On one level, Blitzkrieg 3 is a very traditional World War 2 RTS. There isn’t a lot of focus on terrain and cover, nor on microing unit special abilities. This is a game where you push your units around the map from an isometric perspective, and used combined arms tactics to storm villages and blast down enemy fortifications.
But on another level, Nival CEO Sergey Orlovsky is trying something very unusual. He’s trying to make an asynchronous PC RTS that you can play with you friends, whether they’re online or not. He just wants to do it without “all the free to play bullshit.”
Blitzkrieg 3 will have a campaign and traditional head-to-head multiplayer, but the most interesting thing about it might just be the almost Clash of Clans-style multiplayer mode in which players will build up their own base, defend it, and try and storm other players’ bases for resources.
“So in the first part of the game,” Orlovsky said, “what you’re doing is you have certain resources, and you use those resources to build up your base and plan your defenses. So you’re building up your production buildings, your support buildings, and then you also place defenses like artillery, howitzers, bunkers, and all that kind of stuff.”
Once you have your base ready and production buildings down, you can take your army and attack other players for their resources. Those resources will be useful for new buildings and better units, if you can storm your opponents’ bases and take the resources.
“This was the biggest innovation for us, because previously, asynchronous games were not... I would say they were not popular on the PC. There were some of them on mobile, and they were doing very well there, but we wanted to it much more deep and removing all their monetization features, which are very heavy in mobile,” Orlovsky said.
Blitzkrieg 3 definitely uses recognizable moves from the mobile gaming playbook. When your base comes under attack from another player, you can choose to have push notifications sent to you so that you can hop online and attempt to fend-off the assault in-person, at which point you are playing a more traditional head-to-head game against another player. But if you’re not around, the bases defenses you built, and the units you left garrisoned there, will do their best to stave-off the attacker.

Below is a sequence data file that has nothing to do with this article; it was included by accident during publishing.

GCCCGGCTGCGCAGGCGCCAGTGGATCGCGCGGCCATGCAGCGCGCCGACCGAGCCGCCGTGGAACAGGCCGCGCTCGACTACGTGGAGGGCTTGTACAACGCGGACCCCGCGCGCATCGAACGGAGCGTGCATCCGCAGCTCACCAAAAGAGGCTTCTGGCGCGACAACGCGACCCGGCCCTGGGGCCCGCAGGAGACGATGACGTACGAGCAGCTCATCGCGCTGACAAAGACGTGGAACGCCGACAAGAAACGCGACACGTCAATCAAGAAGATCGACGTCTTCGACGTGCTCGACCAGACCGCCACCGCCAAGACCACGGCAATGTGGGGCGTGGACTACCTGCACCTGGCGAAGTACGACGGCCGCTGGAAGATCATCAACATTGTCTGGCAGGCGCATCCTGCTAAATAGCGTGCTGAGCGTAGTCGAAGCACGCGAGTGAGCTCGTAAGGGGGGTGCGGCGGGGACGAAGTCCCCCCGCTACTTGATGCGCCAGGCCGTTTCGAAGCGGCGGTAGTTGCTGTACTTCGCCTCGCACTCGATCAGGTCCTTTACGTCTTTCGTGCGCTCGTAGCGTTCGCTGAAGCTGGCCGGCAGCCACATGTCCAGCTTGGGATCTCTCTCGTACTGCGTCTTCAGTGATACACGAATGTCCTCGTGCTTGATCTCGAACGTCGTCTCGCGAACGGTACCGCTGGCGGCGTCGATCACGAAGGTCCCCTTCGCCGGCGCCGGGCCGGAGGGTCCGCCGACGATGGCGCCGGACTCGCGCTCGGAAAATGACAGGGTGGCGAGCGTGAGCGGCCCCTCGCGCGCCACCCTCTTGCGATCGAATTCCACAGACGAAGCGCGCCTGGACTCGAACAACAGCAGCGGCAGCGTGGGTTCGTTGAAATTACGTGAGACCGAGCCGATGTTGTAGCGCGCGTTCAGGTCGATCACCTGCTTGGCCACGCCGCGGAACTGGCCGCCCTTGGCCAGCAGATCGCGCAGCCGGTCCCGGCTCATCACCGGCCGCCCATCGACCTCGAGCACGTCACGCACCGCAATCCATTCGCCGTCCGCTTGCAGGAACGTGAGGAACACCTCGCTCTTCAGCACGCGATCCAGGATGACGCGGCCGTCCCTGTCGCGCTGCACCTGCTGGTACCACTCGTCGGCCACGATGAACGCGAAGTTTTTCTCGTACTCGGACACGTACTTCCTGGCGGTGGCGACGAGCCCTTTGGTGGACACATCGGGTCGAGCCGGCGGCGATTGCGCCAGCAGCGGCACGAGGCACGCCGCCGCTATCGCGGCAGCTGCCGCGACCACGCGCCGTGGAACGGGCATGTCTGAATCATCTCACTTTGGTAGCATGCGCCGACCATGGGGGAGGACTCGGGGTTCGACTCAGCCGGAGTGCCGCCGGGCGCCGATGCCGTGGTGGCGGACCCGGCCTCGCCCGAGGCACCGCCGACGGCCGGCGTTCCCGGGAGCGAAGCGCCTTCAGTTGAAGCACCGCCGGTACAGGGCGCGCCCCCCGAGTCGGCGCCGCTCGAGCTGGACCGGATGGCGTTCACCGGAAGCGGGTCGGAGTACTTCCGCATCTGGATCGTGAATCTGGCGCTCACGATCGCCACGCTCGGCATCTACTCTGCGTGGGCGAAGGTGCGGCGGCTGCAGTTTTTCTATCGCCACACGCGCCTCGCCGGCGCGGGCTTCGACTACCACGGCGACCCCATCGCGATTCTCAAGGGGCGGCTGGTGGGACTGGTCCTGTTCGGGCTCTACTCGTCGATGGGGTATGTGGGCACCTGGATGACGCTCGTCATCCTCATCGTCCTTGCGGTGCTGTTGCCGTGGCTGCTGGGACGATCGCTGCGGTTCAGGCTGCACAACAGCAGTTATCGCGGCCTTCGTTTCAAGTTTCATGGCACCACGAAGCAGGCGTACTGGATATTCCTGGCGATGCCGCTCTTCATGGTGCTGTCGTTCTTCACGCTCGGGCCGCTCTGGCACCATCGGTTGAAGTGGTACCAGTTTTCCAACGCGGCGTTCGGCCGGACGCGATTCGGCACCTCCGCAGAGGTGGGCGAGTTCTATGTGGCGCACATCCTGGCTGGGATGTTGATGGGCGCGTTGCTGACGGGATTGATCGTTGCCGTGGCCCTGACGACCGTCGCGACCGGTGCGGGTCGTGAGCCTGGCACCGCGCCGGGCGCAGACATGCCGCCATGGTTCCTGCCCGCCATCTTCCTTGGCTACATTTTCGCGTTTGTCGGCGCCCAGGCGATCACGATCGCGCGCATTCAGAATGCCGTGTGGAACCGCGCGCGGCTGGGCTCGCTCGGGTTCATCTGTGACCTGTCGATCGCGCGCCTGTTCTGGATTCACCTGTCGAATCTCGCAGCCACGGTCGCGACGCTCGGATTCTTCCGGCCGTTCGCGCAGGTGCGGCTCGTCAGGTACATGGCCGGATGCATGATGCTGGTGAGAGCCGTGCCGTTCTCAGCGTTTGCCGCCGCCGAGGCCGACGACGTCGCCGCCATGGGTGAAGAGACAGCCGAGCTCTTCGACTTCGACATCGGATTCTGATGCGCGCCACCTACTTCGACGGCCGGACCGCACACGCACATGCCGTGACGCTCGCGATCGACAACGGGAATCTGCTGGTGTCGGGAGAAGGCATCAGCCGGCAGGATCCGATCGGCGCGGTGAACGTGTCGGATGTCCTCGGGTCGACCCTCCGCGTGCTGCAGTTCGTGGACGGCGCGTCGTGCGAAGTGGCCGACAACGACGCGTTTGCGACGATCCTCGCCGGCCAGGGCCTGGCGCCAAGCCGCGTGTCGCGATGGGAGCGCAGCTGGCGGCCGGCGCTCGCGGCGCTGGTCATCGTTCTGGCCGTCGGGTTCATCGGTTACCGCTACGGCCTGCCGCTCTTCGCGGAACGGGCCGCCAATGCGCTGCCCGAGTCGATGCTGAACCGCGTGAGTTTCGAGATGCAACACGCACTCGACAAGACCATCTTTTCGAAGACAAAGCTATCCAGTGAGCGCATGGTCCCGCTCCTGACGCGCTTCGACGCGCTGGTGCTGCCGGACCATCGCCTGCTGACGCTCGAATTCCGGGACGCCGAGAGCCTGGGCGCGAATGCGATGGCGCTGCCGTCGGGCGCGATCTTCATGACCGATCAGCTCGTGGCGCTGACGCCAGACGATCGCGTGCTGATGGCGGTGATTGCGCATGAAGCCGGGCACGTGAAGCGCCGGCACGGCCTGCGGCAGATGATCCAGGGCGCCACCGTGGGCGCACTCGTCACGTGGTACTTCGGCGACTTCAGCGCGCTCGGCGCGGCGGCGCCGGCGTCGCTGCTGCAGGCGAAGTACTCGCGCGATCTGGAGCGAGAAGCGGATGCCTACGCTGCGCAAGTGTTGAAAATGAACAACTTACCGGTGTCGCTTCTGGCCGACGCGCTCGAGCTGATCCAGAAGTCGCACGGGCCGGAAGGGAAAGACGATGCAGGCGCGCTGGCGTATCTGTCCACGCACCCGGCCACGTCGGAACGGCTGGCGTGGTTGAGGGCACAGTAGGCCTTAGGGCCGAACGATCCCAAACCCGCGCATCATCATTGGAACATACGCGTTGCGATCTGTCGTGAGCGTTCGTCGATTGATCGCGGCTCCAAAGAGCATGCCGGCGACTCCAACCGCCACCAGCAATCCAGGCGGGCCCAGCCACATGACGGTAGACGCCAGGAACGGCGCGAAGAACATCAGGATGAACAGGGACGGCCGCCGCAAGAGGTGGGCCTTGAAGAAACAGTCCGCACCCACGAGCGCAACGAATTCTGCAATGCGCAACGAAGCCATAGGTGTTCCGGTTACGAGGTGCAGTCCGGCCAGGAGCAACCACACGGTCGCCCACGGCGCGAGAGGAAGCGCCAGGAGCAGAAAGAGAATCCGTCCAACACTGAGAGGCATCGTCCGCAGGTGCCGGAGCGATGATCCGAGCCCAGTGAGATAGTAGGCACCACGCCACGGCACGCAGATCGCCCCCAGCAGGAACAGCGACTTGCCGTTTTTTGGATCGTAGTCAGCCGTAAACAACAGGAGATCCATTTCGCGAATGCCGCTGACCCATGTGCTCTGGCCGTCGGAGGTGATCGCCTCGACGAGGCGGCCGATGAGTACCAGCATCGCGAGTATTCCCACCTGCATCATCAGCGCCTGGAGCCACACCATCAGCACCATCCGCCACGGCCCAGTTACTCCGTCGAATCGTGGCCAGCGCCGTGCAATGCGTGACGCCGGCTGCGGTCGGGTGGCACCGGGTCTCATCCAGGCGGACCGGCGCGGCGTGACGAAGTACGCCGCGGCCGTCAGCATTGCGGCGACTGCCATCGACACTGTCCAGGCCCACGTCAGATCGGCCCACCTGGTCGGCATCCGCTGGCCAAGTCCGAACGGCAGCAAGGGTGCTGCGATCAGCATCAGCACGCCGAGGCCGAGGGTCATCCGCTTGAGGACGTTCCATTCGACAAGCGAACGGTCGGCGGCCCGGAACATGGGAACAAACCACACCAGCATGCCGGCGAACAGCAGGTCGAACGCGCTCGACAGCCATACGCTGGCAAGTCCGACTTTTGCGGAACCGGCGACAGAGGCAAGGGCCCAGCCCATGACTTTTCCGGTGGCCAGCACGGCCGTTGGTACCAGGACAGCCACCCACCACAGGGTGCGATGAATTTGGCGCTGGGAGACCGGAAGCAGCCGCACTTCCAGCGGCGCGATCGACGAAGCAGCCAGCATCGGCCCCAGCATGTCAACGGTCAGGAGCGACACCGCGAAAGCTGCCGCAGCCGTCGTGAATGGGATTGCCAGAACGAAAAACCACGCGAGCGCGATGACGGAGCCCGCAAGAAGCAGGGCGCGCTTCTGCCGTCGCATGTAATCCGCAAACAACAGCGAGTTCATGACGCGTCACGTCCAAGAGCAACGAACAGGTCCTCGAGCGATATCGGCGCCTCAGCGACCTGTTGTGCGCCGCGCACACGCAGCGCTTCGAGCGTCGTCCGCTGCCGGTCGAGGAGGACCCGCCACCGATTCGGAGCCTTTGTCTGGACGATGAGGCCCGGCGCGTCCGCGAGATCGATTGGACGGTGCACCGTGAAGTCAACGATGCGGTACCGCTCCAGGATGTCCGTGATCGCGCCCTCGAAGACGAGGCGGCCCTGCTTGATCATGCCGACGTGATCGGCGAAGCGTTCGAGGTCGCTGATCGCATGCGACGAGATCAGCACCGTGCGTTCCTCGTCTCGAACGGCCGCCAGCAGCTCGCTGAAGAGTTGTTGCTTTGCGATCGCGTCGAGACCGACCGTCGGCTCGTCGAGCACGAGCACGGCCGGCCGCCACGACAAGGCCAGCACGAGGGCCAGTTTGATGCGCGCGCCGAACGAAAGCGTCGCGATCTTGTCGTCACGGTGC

“It’s actually a lot of fun to look at how people are trying to crack your base,” Orlovsky said. “A lot of people enjoy viewing and watching replays of how their bases were attacked. And whether the attackers were successful or not, they see what kind of tactics were used to crack their base, and how to tweak and upgrade it to reduce the failures.”
The more you have at your base, the more tempting a target you become, too. Because some of the higher-level buildings require huge resource stockpiles before you can build them, other players searching for targets will see a much higher payout if they can storm your base. So the bigger your castle, the more the other kids want to come and knock it down.
Orlovsky admits that Nival are still fine-tuning the balance. He doesn’t want it to be too punishing when your base gets overrun, but at the same time, he wants to promote that kind of conflict between players. The other problem they’ve identified during Blitzkrieg 3 Early Access is that highly-active players rarely have many resources in their stockpile, because they spend it all. So the people who would be most likely to participate in a base defense are the ones who get the least opportunities to do so.
Yet Orlovsky thinks, with some justification, that this probably the direction multiplayer should be moving. It’s something Nival have been thinking about ever since they saw Backyard Monsters on Facebook.
“Asynchronous is a huge trend. Because you have a big desire to play against other players, but you also want to do it on your own time,” he explained. “So you want to play the game when it’s comfortable for you. You don’t want to spend a lot of time on matchmaking, waiting for other players, and so on and so forth. And asynchronous gaming, in general, allows you to do it much more efficiently. It lets you play with or against your friends, whether or not they’re online at the same time.”
The nice thing about doing it it in Blitzkrieg 3, Orlovsky says, is that putting it inside a more traditional PC RTS makes for a better experience.
“Our goal was and still is that we want to make the best possible multiplayer game combining both asynchronous together with synchronous modes,” he said. “And what we learned is that removing this free-to-play bullshit, as we’re calling it, makes the game is much more fun. Because there are so many things that slow down the gameplay that were invented on social for monetization purposes.”